The following publications are available from the Theology of Work Project.

The Theology of Work Bible Commentary, June 2014

If you’ve ever wanted to know what the Bible says about work, this a great place to start. The Theology of Work Bible Commentary is a one-of-a-kind resource: a commentary that examines the entire Bible, exploring work-related topics. A team of 138 respected scholars, pastors and workplace Christians from 16 countries contributed to the commentary. Contributors include Dr. Haddon Robinson, Katherine Leary Alsdorf, Dr. Bruce Waltke, Dr. Alice Mathews, Bill Hendricks and Thomas L. Phillips. Subjects covered include calling and vocation, leadership, ethics, conflict, the meaning of work and the value of work. The commentary is currently available online for free at The first volume of the print version will be released in October 2014. It is now available for pre-order at 

The Bible and Your Work Study Series, October 2014

The following Theology of Work Project Bible studies are available for pre-order:

 Ebook: Calling: A Biblical Perspective, by William Messenger and Gordon Preece, 2013

Calling, or vocation, is the single most popular topic in the theology of work. When people ponder how their faith relates to their work, their first question is often, “What kind of work is God calling me to?” We spend more time at work—whether paid or unpaid— than any other waking activity. If God cares about our lives, he must care about our work, unless he intends to ignore the biggest part of our lives. Calling, therefore, is one of the most practical topics in the theology of work. If you understand God’s calling, it helps you live life more fully and follow Christ more ably every day of the week.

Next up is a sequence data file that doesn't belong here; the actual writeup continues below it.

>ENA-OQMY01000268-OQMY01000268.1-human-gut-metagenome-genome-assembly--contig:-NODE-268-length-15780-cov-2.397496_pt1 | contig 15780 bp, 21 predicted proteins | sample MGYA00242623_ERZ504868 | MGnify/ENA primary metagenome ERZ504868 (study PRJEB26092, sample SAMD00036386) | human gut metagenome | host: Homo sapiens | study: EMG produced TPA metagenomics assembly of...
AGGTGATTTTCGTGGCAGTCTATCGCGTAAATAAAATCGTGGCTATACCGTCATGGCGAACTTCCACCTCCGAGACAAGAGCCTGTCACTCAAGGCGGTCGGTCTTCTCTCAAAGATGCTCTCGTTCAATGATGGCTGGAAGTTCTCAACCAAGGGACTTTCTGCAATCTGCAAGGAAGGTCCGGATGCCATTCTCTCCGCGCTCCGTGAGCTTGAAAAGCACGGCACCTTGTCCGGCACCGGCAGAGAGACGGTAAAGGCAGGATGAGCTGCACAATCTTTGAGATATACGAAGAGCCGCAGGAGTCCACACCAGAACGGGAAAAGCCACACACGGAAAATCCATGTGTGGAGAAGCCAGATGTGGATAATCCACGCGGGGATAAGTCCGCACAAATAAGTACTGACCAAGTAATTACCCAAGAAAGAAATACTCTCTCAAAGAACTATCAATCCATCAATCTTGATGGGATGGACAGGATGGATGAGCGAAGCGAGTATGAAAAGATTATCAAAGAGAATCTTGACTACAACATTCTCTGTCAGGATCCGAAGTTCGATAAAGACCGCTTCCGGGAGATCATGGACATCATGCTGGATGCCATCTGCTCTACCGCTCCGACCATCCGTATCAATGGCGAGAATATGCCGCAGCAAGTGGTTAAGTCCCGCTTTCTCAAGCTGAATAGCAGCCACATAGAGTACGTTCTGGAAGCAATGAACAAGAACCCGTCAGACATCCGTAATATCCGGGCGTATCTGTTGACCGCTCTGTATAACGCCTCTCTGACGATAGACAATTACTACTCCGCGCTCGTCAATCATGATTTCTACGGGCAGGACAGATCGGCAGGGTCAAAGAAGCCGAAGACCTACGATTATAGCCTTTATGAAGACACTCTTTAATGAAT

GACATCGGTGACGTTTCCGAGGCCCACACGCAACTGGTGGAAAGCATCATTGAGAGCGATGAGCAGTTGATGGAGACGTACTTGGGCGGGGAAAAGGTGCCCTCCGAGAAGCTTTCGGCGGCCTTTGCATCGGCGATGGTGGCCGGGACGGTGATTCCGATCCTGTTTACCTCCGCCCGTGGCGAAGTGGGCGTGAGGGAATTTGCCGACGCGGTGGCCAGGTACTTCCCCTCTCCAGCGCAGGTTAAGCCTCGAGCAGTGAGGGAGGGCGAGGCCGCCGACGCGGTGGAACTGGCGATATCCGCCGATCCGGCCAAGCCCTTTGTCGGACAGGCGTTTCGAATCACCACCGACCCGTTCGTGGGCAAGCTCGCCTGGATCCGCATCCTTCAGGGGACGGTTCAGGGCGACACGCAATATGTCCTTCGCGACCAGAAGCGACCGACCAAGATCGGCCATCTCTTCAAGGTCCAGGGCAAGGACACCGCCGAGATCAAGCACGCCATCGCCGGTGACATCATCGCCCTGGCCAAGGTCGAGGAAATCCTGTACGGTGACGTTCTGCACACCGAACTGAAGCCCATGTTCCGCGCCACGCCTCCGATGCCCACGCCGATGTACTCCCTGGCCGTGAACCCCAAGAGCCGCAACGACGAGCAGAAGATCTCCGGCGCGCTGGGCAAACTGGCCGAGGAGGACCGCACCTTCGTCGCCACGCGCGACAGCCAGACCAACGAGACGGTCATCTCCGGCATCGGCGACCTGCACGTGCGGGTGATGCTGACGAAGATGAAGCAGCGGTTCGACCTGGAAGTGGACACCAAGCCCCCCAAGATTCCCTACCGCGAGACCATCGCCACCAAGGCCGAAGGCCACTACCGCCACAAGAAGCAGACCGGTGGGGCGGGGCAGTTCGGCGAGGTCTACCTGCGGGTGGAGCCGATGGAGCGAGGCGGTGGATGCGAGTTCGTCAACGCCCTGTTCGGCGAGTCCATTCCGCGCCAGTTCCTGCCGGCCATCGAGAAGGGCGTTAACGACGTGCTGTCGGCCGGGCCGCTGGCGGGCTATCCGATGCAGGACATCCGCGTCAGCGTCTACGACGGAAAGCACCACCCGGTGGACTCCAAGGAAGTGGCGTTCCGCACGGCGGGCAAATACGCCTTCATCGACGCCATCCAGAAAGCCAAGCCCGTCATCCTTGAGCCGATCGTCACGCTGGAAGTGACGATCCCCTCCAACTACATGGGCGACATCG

In Calling: A Biblical Perspective, we explore God’s call and guidance to various kinds of work. (We do not explore church and church-related work, as these have been covered extensively by others.) You can find God’s guidance by paying attention to the needs of the world, your gifts and skills, and your deepest or truest desires, brought together in the freedom of Christ. This exploration corrects the unfortunate tendency to regard ordinary work as unimportant to God and unworthy of his calling. But it would be equally wrong to elevate the importance of job or profession to a position of idolatry. Getting the right job does not bring salvation, or even happiness. Moreover, the true aim of work for the Christian is to serve the common good, not to advance his or her own interests. Over a lifetime, serving the common good comes far more from doing each day’s work to the best of your ability in Christ, than it does from finding the best job for yourself.